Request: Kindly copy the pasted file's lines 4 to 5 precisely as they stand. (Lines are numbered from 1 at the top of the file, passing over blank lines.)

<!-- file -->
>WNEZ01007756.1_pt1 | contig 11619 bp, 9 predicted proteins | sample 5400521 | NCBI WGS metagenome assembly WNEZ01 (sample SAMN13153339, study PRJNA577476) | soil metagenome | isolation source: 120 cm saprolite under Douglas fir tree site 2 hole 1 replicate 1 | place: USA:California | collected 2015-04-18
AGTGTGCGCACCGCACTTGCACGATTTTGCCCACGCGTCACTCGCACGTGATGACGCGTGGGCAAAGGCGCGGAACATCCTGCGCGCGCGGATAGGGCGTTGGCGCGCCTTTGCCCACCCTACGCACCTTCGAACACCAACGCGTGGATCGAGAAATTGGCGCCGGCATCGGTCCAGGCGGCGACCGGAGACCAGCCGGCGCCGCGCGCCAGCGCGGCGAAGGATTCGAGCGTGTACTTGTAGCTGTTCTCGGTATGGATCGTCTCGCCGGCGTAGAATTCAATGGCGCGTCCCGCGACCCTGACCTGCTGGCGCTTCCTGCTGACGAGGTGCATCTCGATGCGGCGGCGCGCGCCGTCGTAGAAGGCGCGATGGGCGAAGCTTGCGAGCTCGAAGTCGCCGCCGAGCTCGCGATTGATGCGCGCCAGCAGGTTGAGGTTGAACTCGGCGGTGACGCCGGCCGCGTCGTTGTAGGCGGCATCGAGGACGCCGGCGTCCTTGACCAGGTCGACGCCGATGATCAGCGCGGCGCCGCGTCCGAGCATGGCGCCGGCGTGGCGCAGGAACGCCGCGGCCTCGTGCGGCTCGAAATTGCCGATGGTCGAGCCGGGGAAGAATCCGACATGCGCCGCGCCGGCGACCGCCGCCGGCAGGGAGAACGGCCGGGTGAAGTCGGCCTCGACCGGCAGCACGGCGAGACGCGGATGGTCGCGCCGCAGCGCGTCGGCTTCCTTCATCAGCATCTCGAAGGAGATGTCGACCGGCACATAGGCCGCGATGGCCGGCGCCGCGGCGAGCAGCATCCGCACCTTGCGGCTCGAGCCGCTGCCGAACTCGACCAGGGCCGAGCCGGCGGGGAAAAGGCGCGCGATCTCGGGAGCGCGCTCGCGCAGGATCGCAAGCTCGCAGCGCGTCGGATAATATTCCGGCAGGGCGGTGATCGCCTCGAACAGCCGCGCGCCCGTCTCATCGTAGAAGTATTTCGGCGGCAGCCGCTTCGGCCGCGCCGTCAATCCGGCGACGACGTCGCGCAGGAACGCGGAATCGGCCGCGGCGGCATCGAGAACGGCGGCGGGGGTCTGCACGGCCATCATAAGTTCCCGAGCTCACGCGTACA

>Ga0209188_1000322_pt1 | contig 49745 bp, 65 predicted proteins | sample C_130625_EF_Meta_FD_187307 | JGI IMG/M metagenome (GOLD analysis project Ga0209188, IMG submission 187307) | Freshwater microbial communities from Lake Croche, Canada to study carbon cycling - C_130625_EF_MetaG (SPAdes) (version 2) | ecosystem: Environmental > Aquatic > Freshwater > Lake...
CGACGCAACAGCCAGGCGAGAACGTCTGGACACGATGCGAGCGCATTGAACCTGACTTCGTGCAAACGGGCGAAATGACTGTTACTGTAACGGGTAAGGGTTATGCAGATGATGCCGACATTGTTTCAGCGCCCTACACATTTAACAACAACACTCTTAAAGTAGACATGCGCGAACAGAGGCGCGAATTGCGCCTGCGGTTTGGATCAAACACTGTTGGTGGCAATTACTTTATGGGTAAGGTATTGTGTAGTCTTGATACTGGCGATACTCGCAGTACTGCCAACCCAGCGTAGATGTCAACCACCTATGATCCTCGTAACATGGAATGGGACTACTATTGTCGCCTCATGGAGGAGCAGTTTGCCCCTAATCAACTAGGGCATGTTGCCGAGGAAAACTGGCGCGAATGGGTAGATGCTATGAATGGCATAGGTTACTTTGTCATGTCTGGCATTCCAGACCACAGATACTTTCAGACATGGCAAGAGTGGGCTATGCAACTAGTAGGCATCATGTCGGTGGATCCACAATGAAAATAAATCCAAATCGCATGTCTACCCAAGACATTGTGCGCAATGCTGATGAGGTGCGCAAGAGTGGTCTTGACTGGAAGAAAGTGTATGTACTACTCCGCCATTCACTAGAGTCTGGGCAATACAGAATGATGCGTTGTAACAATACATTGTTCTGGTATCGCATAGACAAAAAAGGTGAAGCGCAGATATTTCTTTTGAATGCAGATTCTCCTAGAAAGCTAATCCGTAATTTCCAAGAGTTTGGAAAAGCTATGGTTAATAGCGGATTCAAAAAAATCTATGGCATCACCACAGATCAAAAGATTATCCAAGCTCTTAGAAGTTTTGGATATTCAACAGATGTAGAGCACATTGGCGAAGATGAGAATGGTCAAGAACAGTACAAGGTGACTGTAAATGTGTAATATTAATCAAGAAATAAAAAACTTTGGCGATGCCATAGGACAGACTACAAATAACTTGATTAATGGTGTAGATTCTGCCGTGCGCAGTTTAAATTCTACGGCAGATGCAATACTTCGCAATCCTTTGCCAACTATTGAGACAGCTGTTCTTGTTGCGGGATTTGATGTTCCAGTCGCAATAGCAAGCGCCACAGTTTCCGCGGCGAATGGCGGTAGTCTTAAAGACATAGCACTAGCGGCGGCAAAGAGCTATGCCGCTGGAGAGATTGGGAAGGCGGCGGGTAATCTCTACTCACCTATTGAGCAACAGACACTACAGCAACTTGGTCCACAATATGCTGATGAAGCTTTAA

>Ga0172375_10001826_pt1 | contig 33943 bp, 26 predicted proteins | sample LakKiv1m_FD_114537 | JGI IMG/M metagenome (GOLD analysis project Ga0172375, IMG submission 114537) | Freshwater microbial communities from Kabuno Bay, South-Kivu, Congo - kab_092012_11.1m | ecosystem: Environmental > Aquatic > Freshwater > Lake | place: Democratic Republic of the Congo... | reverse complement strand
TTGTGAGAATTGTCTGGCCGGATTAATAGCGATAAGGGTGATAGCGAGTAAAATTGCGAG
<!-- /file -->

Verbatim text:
CGACGCAACAGCCAGGCGAGAACGTCTGGACACGATGCGAGCGCATTGAACCTGACTTCGTGCAAACGGGCGAAATGACTGTTACTGTAACGGGTAAGGGTTATGCAGATGATGCCGACATTGTTTCAGCGCCCTACACATTTAACAACAACACTCTTAAAGTAGACATGCGCGAACAGAGGCGCGAATTGCGCCTGCGGTTTGGATCAAACACTGTTGGTGGCAATTACTTTATGGGTAAGGTATTGTGTAGTCTTGATACTGGCGATACTCGCAGTACTGCCAACCCAGCGTAGATGTCAACCACCTATGATCCTCGTAACATGGAATGGGACTACTATTGTCGCCTCATGGAGGAGCAGTTTGCCCCTAATCAACTAGGGCATGTTGCCGAGGAAAACTGGCGCGAATGGGTAGATGCTATGAATGGCATAGGTTACTTTGTCATGTCTGGCATTCCAGACCACAGATACTTTCAGACATGGCAAGAGTGGGCTATGCAACTAGTAGGCATCATGTCGGTGGATCCACAATGAAAATAAATCCAAATCGCATGTCTACCCAAGACATTGTGCGCAATGCTGATGAGGTGCGCAAGAGTGGTCTTGACTGGAAGAAAGTGTATGTACTACTCCGCCATTCACTAGAGTCTGGGCAATACAGAATGATGCGTTGTAACAATACATTGTTCTGGTATCGCATAGACAAAAAAGGTGAAGCGCAGATATTTCTTTTGAATGCAGATTCTCCTAGAAAGCTAATCCGTAATTTCCAAGAGTTTGGAAAAGCTATGGTTAATAGCGGATTCAAAAAAATCTATGGCATCACCACAGATCAAAAGATTATCCAAGCTCTTAGAAGTTTTGGATATTCAACAGATGTAGAGCACATTGGCGAAGATGAGAATGGTCAAGAACAGTACAAGGTGACTGTAAATGTGTAATATTAATCAAGAAATAAAAAACTTTGGCGATGCCATAGGACAGACTACAAATAACTTGATTAATGGTGTAGATTCTGCCGTGCGCAGTTTAAATTCTACGGCAGATGCAATACTTCGCAATCCTTTGCCAACTATTGAGACAGCTGTTCTTGTTGCGGGATTTGATGTTCCAGTCGCAATAGCAAGCGCCACAGTTTCCGCGGCGAATGGCGGTAGTCTTAAAGACATAGCACTAGCGGCGGCAAAGAGCTATGCCGCTGGAGAGATTGGGAAGGCGGCGGGTAATCTCTACTCACCTATTGAGCAACAGACACTACAGCAACTTGGTCCACAATATGCTGATGAAGCTTTAA

>Ga0172375_10001826_pt1 | contig 33943 bp, 26 predicted proteins | sample LakKiv1m_FD_114537 | JGI IMG/M metagenome (GOLD analysis project Ga0172375, IMG submission 114537) | Freshwater microbial communities from Kabuno Bay, South-Kivu, Congo - kab_092012_11.1m | ecosystem: Environmental > Aquatic > Freshwater > Lake | place: Democratic Republic of the Congo... | reverse complement strand